Sometimes I think gun writers have over the decades, done a great disservice to American riflemen by emphasizing shooting groups. The truth is shooting groups can be a great aid in marksmanship, or it can serve no purpose at all. The difference is in how shooting groups is viewed by the rifleman.
I know many shooters (including myself) have targets taped to the walls of their reloading rooms; they represent the best groups. The bad targets get tossed in the trash. Yet the purpose of rifle shooting is not to shoot the tightest groups. It is actually hitting a target, and the ability to do that is not enhanced by sitting at a bench and shooting group after group in an effort to get one worthy of hanging on the wall.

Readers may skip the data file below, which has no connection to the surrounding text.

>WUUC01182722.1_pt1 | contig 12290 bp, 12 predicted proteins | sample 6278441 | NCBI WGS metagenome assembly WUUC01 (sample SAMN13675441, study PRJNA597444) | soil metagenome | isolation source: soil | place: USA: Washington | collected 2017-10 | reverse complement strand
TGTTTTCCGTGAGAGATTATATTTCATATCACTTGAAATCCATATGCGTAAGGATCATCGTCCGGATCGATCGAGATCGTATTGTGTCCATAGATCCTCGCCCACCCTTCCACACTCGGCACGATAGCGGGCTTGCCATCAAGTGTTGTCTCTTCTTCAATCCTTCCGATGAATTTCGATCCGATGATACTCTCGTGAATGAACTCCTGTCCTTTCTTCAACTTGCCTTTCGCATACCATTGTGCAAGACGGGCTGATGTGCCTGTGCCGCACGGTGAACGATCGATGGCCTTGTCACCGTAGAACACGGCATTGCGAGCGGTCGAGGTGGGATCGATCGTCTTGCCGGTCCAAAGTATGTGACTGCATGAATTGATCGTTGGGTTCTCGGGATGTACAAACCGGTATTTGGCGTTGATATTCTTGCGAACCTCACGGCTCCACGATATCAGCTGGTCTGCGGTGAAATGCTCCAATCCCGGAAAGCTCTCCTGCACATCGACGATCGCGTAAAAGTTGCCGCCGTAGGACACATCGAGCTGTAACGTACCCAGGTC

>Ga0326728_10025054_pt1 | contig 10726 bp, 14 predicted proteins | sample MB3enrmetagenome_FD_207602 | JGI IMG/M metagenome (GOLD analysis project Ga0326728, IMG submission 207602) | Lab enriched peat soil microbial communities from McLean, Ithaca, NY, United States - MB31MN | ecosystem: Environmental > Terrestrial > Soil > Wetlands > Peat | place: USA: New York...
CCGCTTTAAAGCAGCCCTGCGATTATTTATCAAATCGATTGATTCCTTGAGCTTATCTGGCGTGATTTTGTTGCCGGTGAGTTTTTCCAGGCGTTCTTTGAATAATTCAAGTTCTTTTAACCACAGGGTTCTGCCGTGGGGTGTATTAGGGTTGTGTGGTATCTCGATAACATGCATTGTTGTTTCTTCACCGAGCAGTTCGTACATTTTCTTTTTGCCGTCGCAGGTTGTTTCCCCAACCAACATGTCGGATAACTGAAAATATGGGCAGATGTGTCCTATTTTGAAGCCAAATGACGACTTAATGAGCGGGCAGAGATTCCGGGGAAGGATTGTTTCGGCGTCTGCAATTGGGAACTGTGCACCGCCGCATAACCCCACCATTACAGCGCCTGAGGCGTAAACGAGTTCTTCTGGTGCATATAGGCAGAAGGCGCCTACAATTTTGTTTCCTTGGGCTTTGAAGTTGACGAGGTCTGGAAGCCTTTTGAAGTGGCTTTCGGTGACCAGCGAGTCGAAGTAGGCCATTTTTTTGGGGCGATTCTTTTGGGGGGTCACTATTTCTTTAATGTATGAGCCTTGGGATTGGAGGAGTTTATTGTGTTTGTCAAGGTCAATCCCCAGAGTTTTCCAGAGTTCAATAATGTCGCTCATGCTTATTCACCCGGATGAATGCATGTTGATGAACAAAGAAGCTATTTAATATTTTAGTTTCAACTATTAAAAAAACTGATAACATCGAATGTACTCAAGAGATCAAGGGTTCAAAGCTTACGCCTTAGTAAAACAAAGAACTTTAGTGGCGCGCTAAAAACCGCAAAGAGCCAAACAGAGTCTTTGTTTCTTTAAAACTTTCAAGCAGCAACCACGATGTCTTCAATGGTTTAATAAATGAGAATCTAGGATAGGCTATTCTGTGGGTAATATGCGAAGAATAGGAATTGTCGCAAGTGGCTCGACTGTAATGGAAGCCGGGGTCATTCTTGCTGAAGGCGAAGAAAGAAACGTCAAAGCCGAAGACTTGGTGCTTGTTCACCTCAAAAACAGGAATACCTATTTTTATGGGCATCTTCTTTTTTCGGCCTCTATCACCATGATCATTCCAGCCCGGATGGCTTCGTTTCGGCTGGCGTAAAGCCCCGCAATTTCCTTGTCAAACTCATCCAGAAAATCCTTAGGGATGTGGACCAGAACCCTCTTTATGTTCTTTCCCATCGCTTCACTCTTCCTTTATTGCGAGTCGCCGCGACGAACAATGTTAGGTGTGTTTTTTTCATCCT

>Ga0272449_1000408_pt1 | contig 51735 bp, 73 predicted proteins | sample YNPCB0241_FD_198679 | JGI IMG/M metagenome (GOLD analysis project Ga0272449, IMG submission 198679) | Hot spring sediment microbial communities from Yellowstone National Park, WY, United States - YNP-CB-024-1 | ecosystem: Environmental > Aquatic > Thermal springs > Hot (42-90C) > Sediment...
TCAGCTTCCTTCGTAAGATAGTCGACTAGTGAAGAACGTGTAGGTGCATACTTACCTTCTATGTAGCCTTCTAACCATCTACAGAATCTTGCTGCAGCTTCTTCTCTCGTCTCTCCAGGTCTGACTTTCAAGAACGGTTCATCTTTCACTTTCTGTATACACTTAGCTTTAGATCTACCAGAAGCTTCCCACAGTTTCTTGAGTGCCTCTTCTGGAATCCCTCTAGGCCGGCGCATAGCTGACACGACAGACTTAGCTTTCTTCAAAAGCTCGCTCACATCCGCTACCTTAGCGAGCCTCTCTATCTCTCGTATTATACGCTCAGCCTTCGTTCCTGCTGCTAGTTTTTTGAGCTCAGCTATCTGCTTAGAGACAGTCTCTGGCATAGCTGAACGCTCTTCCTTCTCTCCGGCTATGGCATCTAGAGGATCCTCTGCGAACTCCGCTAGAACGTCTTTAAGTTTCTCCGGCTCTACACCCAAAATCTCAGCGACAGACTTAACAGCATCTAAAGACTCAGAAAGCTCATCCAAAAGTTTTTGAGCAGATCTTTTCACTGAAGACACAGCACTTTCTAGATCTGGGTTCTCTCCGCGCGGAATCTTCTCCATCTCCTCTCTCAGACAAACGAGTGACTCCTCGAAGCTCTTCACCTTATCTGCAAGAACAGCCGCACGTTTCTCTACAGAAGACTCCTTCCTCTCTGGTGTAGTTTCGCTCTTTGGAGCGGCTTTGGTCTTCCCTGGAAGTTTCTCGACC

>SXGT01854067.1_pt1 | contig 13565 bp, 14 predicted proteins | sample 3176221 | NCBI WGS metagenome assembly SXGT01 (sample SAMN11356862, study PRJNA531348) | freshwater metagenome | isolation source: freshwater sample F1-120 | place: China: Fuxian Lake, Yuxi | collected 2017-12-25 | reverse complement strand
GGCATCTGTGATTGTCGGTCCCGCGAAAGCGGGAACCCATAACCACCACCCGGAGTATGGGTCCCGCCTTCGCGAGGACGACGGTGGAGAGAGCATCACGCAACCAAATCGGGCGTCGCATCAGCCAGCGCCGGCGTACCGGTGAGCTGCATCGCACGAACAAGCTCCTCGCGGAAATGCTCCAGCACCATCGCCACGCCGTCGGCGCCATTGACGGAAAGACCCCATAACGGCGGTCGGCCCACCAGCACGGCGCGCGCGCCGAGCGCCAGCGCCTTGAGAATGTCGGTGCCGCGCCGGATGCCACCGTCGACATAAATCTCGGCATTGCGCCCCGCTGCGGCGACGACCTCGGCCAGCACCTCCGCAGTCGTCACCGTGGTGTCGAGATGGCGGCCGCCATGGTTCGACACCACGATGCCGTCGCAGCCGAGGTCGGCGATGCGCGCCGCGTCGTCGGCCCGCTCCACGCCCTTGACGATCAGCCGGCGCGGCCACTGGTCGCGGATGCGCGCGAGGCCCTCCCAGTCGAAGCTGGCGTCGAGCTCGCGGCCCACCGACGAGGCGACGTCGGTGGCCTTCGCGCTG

There are two basic reasons for shooting groups. The primary reason is to develop precise handloads or determining how well factory loads behave in specific rifles. The second reason is zeroing a rifle.
Let’s consider the first reason. Rifles shoot some loads better than others – that’s a rule. So, the effort in shooting groups with varying components is to find a combination that suits the rifle’s purpose. Let’s arbitrarily consider one-MOA groups as sufficient for varmint rifles, 1½ MOA for big game and for most paper or steel target competitions, and 2 to 3 MOA for most iron-sighted hunting rifles of any sort.
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January - February 2019